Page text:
Open Source versus Closed Source Software
Open source software permits downloading, customization and distribution of copies by the user. This type of software offers freedom to its users and promotes its use for business applications. One can download the source code to customize the software. The user has the option to distribute the customized version and its source code either free of cost or for a price. Examples include Firefox, Linux, Android, etc. When distributed free, the software is termed Free Software, and the user is bound by certain ethical practices.
In contrast, closed-source software needs the user to obtain a license for use and does not permit him the option to modify the software or access the source code. Microsoft Windows is a typical example of this type.
License Types for Open Source Software
GPL or General Public License is a common license, which imposes the condition that where a user customizes and distributes the software, he is bound to distribute the source code along with it. In other words, a user modifying open-source software is not permitted to convert it into closed-source software. Users not agreeing for this may opt out of a GPL license.
A BSD license, on the other hand, permits use of the program’s source code into another program. The user is not bound to distribute the source code of the modified software. A BSD license permits developers to use the code into their own closed-source programs, but denies end users similar rights.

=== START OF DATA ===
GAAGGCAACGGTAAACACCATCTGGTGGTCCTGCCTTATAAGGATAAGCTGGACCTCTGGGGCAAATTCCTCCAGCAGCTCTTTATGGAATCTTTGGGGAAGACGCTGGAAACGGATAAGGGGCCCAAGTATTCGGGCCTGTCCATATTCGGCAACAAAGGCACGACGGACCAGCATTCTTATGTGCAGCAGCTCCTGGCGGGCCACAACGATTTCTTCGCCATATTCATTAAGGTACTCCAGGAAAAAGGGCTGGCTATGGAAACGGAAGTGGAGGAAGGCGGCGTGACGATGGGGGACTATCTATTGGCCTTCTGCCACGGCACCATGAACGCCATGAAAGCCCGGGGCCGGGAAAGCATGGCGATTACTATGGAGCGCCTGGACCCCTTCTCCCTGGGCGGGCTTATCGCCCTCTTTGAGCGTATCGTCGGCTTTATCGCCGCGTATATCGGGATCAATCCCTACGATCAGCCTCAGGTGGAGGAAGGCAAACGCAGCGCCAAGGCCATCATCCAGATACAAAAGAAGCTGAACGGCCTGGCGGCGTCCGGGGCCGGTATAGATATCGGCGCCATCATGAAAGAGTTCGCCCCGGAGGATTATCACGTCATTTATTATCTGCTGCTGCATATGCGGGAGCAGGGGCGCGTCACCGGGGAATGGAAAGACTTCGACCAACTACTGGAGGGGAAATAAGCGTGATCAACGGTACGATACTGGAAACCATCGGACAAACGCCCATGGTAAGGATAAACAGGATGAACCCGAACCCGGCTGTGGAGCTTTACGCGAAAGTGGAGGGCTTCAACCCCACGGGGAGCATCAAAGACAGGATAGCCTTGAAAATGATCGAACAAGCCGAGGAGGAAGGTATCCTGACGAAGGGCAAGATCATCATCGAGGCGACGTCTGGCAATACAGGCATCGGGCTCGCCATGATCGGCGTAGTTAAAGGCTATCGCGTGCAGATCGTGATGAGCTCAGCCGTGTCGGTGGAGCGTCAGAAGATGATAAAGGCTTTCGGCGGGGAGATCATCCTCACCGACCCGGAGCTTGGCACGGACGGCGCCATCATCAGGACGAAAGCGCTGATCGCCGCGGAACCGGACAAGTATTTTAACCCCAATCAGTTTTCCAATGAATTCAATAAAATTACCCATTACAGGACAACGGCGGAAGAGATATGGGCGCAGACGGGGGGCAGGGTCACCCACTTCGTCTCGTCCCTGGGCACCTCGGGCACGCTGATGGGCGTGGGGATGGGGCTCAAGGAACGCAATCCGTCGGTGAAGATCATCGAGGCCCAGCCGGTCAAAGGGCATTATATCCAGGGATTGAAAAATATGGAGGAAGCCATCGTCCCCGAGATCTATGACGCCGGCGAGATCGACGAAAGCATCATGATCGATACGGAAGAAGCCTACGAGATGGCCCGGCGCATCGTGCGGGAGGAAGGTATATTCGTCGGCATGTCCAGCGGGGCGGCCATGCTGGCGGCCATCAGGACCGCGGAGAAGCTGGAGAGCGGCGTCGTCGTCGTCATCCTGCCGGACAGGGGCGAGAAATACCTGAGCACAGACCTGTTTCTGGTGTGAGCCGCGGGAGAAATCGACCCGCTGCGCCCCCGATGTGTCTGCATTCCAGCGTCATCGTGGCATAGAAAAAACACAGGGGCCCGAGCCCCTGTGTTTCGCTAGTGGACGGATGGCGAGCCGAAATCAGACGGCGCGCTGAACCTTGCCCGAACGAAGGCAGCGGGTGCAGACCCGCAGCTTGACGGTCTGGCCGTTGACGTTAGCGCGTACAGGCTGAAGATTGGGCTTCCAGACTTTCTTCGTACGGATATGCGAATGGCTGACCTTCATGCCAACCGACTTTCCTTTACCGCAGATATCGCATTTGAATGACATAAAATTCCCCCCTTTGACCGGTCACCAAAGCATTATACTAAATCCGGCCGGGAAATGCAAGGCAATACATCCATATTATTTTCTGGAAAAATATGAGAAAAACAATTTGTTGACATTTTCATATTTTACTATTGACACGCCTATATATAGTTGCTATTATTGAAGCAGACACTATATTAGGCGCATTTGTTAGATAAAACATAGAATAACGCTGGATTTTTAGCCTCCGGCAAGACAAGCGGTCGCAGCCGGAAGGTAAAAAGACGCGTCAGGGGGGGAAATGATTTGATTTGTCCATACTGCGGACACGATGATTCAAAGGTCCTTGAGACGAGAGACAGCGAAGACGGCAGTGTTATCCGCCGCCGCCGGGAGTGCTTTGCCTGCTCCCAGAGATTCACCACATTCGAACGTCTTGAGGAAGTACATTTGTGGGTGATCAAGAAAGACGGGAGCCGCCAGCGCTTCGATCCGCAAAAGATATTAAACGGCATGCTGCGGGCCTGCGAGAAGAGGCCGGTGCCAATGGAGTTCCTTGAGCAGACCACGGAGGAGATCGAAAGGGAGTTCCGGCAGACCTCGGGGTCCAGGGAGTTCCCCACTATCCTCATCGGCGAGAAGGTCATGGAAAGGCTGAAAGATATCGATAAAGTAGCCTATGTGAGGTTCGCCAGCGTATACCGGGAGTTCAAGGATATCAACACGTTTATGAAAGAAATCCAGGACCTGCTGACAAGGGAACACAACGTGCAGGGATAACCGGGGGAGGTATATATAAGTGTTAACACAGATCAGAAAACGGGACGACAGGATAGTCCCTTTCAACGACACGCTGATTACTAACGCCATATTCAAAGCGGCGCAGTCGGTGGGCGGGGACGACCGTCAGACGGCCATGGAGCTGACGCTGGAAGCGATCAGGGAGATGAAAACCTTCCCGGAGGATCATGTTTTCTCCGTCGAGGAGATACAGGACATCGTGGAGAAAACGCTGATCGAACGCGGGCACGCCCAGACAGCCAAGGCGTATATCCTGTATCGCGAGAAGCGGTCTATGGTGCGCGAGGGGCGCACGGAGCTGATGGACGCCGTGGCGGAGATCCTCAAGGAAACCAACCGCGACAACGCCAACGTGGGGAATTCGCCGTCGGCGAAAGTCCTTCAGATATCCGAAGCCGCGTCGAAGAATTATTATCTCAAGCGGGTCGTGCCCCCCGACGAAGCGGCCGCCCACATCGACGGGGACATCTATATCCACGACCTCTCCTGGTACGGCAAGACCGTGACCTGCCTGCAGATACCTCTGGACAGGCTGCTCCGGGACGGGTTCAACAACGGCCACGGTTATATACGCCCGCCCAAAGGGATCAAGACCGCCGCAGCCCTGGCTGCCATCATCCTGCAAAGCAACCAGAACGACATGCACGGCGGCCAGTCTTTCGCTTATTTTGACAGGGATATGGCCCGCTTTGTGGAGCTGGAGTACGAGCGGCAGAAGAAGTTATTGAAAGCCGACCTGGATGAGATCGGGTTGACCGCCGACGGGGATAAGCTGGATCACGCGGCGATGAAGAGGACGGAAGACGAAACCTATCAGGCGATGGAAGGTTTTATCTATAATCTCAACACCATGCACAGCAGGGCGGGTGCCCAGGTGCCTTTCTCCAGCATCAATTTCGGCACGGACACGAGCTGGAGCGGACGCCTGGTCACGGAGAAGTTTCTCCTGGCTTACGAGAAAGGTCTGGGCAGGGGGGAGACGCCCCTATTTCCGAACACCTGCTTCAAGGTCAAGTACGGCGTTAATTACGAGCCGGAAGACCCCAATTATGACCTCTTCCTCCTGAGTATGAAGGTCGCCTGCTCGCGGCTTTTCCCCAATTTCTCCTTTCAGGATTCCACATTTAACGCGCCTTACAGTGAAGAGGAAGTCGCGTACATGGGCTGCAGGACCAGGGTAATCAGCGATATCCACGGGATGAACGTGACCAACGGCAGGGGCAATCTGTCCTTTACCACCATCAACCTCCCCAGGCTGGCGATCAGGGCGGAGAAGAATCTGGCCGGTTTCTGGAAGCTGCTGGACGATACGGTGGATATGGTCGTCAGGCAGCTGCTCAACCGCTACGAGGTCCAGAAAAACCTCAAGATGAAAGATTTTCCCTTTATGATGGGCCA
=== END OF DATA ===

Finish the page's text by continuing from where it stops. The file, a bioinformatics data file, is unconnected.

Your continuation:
Advantages to Users
• Open-source software are available to users at no cost
• Open-source programs are flexible
• One can use or distribute unrestricted number of copies, and would not need licensing for limited instances of usage.
• Open source software does not need developers to “reinvent the wheel”. The developers can use established open-source software to create new applications.
Popular sentiments about open-source software
Misconceptions and ambiguities between “open-source” and “free” software abound in the industry. The term “Free”, while offering convenience, also loads the users with bindings and responsibilities. Potential users often feel uneasy with this term. Many prefer to be vocal about just the immediate benefits of free software, deliberately avoiding the mention of contentious issues such as ethics and freedom. This is done with the objective of selling the software better for business applications. The users would do well to realize timely that the “open’ or “free” software programs, apparently lucrative to begin with, often lure them to proprietary software.
One may tend to believe that an “Open Source company” offers free software. Many developers have admitted in certain forums that they target selling only a portion of their products to the users as “free” or “open”, while they are in the process of developing proprietary add-ons, which the users would eventually need in any case. Developers are even known to use the term “open” to mean open to their internal staff, to ensure better and faster service delivery to their clients.
It can therefore be surmised that the users are made to see only the “lucrative” portion of the deal, whereas software sellers conveniently and effectively camouflage their hidden agenda.